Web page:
Framing the portrait : towards an understanding of elite late classic Maya representation at Palenque, Mexico

dc.contributor.advisorGuernsey, Julia, 1964-en
dc.creatorSpencer, Kaylee Rae, 1975-en
dc.date.accessioned2012-06-14T15:21:13Zen
dc.date.available2012-06-14T15:21:13Zen
dc.date.issued2007-05en
dc.descriptiontexten
dc.description.abstractThis dissertation examines portraiture at Palenque during the Classic period. I propose that portraits communicated information about the identity of the sitter through the representation of the face and head. I argue that when picturing the same person, sculptors rendered particular facial features with remarkable consistency. Artists also represented modifications to the face. Some superficial treatments that play roles in the ascription of identity include cosmetic devices appended to the face, tattoos or scarification, and facial hair. These changeable features operated alongside the face's form to communicate individual identity. The representation of facial features allowed the designers of visual programs at Palenque to make specific claims about the identity of sitters. For example, in some cases portraits quote physical characteristics observable in earlier portraits to mark biological connections of the individuals represented. Additionally, posthumous portraits furnished opportunities to situate some ancestors into divine lineages. Artists represented the faces, heads, and costumes of certain sitters in a manner that overtly referenced images of Maize Gods. In contrast, contemporary portraiture typically exhibits variations in the face's details, differences in the age of the sitter, and a diverse array of costumes. Despite this instability, portraits created during the sitter's lifetime still exhibit enough consistency to facilitate the identification of particular individuals. I suggest that emphasis placed on either divine lineage or temporal concerns shifted depending on political circumstances. This complex negotiation took place as the roles and responsibilities of kings changed during the Late Classic period. I advocate that portraits reflect the fragile and tenuous political environment during this time period, but more importantly, I propose that portraits actively participated in shaping environments and attitudes of Palenque's inhabitants.en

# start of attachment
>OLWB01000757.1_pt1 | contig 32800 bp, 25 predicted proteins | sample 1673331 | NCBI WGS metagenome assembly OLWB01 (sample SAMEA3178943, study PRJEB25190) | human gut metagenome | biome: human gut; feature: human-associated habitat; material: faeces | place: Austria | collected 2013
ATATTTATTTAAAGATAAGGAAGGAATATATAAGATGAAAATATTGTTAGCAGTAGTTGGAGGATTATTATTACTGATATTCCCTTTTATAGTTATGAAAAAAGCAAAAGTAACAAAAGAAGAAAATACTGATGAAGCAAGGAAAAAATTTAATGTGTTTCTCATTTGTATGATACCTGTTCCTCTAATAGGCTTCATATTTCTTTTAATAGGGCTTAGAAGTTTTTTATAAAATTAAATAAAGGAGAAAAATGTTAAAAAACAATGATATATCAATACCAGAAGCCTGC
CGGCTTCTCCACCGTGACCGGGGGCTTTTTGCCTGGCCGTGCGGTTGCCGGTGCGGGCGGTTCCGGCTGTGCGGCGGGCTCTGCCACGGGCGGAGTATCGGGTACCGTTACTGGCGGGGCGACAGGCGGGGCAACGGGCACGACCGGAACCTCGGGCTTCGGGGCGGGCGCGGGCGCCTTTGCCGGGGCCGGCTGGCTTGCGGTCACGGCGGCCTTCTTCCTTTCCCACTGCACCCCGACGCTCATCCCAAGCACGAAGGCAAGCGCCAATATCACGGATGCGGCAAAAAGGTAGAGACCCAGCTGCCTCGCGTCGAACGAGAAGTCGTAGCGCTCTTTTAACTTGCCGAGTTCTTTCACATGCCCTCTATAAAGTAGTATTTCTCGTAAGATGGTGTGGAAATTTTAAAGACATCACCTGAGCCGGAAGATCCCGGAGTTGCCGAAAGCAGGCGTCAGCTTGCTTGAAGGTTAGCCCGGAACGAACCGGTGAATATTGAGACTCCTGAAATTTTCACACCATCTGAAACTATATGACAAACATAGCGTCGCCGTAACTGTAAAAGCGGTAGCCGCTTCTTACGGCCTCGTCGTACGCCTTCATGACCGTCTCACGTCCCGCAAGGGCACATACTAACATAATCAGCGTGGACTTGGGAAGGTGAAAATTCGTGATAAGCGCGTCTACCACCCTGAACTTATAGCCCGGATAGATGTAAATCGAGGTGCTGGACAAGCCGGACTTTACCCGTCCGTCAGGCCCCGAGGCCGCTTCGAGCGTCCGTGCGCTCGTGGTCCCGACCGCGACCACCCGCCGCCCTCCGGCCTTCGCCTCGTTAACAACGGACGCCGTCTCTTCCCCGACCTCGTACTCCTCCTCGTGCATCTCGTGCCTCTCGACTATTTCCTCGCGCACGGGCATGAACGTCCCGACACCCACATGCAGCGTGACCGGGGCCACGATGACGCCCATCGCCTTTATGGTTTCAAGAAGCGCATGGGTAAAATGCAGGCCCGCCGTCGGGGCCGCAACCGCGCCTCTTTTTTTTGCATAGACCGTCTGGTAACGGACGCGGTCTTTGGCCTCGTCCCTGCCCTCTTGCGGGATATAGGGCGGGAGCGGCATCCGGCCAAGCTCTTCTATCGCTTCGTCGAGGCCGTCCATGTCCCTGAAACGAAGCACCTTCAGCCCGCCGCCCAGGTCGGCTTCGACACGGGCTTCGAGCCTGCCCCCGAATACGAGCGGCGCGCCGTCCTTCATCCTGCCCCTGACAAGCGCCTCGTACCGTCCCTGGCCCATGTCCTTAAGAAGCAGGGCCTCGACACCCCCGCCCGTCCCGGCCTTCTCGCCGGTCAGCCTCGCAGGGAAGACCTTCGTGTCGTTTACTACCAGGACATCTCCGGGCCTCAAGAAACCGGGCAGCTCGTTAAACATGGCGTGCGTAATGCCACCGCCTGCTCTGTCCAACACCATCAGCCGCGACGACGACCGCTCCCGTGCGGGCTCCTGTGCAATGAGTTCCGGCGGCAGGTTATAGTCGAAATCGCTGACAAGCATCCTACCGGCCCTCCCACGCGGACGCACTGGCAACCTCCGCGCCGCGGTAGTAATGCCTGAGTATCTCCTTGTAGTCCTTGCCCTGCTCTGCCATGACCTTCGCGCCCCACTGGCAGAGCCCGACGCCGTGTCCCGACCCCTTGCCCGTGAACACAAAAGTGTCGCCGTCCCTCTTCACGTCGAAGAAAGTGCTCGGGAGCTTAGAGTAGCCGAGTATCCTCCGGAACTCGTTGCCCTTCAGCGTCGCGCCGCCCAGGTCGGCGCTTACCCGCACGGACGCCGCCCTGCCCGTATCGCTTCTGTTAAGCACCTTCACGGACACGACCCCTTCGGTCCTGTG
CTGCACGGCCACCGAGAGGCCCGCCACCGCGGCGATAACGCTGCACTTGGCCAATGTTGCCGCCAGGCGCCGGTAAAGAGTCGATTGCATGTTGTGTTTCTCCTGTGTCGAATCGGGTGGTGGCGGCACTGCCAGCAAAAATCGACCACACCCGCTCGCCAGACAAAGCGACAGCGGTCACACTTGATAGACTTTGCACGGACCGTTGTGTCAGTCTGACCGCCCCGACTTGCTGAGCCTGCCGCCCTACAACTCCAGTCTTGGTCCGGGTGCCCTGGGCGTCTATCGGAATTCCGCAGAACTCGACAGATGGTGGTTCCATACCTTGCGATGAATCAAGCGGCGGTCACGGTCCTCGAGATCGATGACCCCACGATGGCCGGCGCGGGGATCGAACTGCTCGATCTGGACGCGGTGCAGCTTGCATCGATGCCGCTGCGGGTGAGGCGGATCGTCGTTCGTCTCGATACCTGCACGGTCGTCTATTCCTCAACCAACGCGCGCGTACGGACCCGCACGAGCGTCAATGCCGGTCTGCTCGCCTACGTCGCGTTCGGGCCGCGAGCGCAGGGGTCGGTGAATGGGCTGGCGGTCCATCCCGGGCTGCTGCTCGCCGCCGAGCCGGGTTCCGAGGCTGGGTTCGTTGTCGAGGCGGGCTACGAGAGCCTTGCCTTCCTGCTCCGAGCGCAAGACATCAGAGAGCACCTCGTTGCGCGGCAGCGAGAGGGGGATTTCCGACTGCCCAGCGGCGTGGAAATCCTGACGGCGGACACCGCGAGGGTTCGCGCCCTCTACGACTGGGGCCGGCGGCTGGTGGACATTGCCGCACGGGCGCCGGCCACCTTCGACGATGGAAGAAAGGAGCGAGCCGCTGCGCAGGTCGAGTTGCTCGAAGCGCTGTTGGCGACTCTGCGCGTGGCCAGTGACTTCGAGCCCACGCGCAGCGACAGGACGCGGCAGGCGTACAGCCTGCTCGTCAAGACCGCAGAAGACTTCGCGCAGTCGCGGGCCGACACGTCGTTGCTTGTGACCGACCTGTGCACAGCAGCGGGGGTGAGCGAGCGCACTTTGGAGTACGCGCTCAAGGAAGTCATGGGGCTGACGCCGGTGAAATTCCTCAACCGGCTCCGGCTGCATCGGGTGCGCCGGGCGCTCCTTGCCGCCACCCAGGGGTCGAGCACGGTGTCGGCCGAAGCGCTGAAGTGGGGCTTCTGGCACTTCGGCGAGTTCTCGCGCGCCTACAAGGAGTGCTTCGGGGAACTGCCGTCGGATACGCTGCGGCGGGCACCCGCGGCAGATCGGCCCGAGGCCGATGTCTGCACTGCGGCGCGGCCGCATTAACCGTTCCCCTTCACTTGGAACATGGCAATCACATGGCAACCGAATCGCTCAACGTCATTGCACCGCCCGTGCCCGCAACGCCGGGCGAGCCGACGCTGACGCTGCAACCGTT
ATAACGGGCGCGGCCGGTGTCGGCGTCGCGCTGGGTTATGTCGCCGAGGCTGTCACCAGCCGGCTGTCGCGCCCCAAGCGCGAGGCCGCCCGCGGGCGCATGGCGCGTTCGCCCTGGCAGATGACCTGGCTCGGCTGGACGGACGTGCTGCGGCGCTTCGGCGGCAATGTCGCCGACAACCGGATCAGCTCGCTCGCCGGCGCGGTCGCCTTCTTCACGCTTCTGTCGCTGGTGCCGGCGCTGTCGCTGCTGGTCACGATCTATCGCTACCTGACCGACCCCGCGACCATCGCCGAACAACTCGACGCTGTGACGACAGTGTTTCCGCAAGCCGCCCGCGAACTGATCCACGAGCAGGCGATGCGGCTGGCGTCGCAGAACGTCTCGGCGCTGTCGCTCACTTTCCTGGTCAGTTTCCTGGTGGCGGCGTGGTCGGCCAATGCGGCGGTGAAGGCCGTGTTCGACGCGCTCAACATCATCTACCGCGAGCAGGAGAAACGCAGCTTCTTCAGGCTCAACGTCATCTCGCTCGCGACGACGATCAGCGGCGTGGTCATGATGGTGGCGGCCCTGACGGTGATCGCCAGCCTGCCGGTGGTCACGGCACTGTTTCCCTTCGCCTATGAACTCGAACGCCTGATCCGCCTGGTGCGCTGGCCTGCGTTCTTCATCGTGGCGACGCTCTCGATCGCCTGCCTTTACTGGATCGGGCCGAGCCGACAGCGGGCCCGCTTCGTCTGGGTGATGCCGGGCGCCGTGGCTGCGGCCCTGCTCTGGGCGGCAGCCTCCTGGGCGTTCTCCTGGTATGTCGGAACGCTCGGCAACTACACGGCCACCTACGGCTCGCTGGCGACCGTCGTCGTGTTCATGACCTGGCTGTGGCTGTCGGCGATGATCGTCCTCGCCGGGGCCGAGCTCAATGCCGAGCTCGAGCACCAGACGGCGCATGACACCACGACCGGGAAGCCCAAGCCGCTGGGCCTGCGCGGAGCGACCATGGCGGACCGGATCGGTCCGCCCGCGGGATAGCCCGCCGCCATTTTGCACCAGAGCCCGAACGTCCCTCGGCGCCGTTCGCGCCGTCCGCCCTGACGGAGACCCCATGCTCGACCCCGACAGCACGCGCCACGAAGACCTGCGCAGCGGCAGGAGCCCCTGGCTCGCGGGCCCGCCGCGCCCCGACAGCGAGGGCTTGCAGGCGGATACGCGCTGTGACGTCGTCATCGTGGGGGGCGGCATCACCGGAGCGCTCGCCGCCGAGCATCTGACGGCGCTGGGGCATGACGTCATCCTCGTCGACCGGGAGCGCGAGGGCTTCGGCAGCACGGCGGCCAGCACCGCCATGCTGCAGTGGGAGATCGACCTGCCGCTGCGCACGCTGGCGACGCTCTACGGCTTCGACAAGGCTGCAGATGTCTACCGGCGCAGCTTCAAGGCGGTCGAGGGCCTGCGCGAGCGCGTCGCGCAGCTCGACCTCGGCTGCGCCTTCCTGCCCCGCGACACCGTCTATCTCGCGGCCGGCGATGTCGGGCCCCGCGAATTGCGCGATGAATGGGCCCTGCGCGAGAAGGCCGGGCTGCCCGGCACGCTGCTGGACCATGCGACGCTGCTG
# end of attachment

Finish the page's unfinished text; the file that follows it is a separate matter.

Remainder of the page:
dc.description.departmentArt Historyen
dc.format.mediumelectronicen
dc.identifier.urihttp://hdl.handle.net/2152/15972en
dc.language.isoengen
dc.rightsCopyright is held by the author. Presentation of this material on the Libraries' web site by University Libraries, The University of Texas at Austin was made possible under a limited license grant from the author who has retained all copyrights in the works.en
dc.subjectMaya arten
dc.subject.lcshMaya art--Mexico--Palenque (Chiapas)en
dc.subject.lcshMayas--Politics and governmenten
dc.titleFraming the portrait : towards an understanding of elite late classic Maya representation at Palenque, Mexicoen
dc.title.alternativeTowards an understanding of elite late classic Maya representation at Palenque, Mexicoen
thesis.degree.departmentArt Historyen
thesis.degree.disciplineArt Historyen
thesis.degree.grantorThe University of Texas at Austinen
thesis.degree.levelDoctoralen
thesis.degree.nameDoctor of Philosophyen
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